Lab space tends to need a higher ceiling space, which some older offices might not have...

I worked in a building that went life science space. They took TWO floors for each life science floor.

As housing for students, our neighborhoods would be much more sedate and they could avoid using hotels for overflow


This seems like they're spending a decent chunk of money to research what we already know from architecture and engineering studies. Namely, office buildings from the ~50's forward with thick concrete floor platforms and centralized utilities are poor candidates for subdivision into housing. It's hard to break up a lot of these big floors into multiple units that meet code for egress, provide adequate plumbing, and get natural light. Many of us already lived in windowless death traps in Allston or Mission Hill during college and are less than thrilled at the concept of repeating that in today's housing market.

Older, shorter buildings are better candidates, but I don't know what the mix is in our specific scenario. I agree with Cybah that this does feel more like a push for lab space. Yes, you'd need to do major air handling, plumbing and electrical work still for labs, but there's deeper pockets on the lab space side of things than the relatively low payout on the housing side.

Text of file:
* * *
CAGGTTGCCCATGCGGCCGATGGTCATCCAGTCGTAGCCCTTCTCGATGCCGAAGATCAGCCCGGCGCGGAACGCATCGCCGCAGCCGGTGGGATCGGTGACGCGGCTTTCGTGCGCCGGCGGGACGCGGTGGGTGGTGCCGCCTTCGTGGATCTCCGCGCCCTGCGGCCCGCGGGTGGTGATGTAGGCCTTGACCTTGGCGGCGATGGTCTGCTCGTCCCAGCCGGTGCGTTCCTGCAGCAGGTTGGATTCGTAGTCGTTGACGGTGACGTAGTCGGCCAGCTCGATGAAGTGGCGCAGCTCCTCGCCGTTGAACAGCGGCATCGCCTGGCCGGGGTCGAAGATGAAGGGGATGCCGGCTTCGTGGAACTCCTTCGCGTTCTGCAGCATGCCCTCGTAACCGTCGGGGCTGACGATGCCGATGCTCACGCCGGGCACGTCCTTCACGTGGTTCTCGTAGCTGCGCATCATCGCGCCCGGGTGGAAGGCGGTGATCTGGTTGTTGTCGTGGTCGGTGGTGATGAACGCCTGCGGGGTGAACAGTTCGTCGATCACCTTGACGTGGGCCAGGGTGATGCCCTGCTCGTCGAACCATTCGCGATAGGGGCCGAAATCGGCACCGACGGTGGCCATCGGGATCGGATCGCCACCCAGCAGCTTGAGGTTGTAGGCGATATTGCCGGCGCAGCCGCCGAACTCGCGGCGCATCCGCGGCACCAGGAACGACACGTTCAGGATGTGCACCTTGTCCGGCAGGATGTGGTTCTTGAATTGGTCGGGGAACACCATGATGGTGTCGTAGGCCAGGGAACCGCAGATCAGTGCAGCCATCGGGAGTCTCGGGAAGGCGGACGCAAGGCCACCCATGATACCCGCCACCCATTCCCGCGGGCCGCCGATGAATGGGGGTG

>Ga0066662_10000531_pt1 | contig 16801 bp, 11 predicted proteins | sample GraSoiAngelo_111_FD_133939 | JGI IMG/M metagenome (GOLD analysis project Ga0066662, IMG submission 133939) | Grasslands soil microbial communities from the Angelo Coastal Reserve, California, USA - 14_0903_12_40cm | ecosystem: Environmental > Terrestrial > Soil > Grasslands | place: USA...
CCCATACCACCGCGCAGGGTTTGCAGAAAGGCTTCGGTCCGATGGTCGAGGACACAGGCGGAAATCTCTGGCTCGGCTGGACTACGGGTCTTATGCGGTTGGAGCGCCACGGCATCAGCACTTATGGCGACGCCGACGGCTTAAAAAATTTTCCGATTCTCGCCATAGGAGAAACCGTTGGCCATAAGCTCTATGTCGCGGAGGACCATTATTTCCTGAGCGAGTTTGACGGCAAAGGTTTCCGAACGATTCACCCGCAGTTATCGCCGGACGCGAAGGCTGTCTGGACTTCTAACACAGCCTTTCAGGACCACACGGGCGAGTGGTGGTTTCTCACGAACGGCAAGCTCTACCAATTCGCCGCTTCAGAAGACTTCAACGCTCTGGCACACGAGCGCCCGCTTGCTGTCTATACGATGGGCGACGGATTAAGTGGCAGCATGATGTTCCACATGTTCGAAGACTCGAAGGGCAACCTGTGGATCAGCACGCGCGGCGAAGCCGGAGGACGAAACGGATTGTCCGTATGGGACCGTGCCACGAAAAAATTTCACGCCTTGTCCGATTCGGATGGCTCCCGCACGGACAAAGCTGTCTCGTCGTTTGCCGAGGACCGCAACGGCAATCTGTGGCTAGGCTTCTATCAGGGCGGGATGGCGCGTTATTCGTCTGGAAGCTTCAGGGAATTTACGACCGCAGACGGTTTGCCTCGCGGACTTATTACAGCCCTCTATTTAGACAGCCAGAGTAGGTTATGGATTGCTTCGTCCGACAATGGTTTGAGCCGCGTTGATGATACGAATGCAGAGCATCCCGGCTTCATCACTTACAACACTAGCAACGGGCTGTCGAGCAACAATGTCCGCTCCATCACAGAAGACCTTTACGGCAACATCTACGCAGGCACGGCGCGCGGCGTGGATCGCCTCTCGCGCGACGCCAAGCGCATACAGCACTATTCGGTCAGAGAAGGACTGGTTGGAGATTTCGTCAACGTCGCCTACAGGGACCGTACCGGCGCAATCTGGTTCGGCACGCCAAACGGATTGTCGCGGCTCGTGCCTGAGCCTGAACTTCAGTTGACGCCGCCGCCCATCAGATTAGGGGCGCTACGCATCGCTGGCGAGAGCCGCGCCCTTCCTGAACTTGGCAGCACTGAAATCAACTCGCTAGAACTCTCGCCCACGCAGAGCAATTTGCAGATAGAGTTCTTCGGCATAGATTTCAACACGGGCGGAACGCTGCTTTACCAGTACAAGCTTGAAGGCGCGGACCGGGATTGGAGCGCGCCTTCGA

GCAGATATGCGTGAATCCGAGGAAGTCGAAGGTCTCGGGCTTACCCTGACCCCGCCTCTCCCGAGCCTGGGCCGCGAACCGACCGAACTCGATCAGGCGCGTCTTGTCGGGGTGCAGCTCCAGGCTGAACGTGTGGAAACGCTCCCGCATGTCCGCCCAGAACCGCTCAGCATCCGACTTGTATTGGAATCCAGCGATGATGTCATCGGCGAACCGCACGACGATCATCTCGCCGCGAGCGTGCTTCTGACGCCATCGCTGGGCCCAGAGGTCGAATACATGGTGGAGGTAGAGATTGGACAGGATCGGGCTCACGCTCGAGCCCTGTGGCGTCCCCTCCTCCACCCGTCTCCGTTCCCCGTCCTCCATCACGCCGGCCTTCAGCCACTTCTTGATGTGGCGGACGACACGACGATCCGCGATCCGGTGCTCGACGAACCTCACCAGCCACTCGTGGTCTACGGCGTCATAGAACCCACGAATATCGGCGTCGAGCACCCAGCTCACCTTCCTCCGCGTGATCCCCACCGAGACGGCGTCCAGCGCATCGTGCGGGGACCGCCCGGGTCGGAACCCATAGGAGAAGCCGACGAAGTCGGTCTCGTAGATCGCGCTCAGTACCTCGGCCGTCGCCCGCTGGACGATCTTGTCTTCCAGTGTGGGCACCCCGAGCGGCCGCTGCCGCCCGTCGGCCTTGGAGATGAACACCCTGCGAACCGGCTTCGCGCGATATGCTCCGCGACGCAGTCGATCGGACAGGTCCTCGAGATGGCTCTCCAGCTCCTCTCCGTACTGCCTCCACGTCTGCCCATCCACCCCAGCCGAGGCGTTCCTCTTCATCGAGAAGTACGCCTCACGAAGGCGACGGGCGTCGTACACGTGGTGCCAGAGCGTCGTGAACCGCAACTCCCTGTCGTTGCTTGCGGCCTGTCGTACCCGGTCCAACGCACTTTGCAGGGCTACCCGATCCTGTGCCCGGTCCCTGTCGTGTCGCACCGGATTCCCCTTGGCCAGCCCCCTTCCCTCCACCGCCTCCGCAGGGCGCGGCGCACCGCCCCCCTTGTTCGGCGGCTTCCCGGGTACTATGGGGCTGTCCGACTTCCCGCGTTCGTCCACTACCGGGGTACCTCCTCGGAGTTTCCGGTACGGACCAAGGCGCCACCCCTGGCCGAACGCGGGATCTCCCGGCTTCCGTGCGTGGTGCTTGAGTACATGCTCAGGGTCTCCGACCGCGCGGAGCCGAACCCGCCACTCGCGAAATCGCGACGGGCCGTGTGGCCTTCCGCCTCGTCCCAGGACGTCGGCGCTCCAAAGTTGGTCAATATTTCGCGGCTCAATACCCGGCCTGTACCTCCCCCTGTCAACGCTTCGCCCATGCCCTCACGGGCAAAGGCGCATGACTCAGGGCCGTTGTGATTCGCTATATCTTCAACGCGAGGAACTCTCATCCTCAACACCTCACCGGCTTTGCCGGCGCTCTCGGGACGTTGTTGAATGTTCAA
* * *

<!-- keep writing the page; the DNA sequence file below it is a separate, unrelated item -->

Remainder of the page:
Take a look at all the recent articles about the slowdown in lab space development due to lack of funding for start ups in the pharma industry. Also the recent passing of the Inflation Reduction Act that aims to reduce drug prices is making the industry more cautious to fund newer companies. 80% of projects in the works back in November 2022 were thought to be in jeopardy. I don't think residential rents will pay near enough for office to residential conversions to make sense until more buildings default on their loans and are sold at discounts. Smart manufacturing is still on the upswing but the floor to floor heights aren't tall enough for that to work unless alternating floors were removed. I look forward to the reading the study though.